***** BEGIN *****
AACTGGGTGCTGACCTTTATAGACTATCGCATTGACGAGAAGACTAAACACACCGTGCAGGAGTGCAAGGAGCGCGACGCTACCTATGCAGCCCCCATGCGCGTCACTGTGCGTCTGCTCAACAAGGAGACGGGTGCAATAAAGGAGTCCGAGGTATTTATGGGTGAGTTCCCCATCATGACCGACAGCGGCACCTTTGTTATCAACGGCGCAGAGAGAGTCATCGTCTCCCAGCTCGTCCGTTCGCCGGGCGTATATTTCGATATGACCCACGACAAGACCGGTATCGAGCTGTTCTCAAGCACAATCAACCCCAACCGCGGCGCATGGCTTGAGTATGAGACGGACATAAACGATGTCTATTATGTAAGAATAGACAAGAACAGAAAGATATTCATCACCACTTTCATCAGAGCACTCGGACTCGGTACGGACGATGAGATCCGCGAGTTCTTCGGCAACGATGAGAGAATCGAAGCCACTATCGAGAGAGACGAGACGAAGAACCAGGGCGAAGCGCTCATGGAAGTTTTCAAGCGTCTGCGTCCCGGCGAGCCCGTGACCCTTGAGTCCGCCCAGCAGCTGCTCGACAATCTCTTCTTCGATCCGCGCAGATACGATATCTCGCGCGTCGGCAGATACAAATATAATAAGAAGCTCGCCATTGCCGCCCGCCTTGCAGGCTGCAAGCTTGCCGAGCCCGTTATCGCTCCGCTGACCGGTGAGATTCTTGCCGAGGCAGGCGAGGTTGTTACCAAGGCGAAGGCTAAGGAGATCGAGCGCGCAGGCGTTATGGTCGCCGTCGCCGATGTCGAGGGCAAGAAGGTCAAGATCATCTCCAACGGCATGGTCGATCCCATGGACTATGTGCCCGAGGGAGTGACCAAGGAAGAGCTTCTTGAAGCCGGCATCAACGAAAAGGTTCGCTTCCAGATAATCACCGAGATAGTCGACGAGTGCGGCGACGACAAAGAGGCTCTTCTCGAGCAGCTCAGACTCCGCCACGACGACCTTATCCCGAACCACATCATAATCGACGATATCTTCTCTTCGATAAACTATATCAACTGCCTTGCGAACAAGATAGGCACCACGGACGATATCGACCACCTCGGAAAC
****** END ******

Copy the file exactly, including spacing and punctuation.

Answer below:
AACTGGGTGCTGACCTTTATAGACTATCGCATTGACGAGAAGACTAAACACACCGTGCAGGAGTGCAAGGAGCGCGACGCTACCTATGCAGCCCCCATGCGCGTCACTGTGCGTCTGCTCAACAAGGAGACGGGTGCAATAAAGGAGTCCGAGGTATTTATGGGTGAGTTCCCCATCATGACCGACAGCGGCACCTTTGTTATCAACGGCGCAGAGAGAGTCATCGTCTCCCAGCTCGTCCGTTCGCCGGGCGTATATTTCGATATGACCCACGACAAGACCGGTATCGAGCTGTTCTCAAGCACAATCAACCCCAACCGCGGCGCATGGCTTGAGTATGAGACGGACATAAACGATGTCTATTATGTAAGAATAGACAAGAACAGAAAGATATTCATCACCACTTTCATCAGAGCACTCGGACTCGGTACGGACGATGAGATCCGCGAGTTCTTCGGCAACGATGAGAGAATCGAAGCCACTATCGAGAGAGACGAGACGAAGAACCAGGGCGAAGCGCTCATGGAAGTTTTCAAGCGTCTGCGTCCCGGCGAGCCCGTGACCCTTGAGTCCGCCCAGCAGCTGCTCGACAATCTCTTCTTCGATCCGCGCAGATACGATATCTCGCGCGTCGGCAGATACAAATATAATAAGAAGCTCGCCATTGCCGCCCGCCTTGCAGGCTGCAAGCTTGCCGAGCCCGTTATCGCTCCGCTGACCGGTGAGATTCTTGCCGAGGCAGGCGAGGTTGTTACCAAGGCGAAGGCTAAGGAGATCGAGCGCGCAGGCGTTATGGTCGCCGTCGCCGATGTCGAGGGCAAGAAGGTCAAGATCATCTCCAACGGCATGGTCGATCCCATGGACTATGTGCCCGAGGGAGTGACCAAGGAAGAGCTTCTTGAAGCCGGCATCAACGAAAAGGTTCGCTTCCAGATAATCACCGAGATAGTCGACGAGTGCGGCGACGACAAAGAGGCTCTTCTCGAGCAGCTCAGACTCCGCCACGACGACCTTATCCCGAACCACATCATAATCGACGATATCTTCTCTTCGATAAACTATATCAACTGCCTTGCGAACAAGATAGGCACCACGGACGATATCGACCACCTCGGAAAC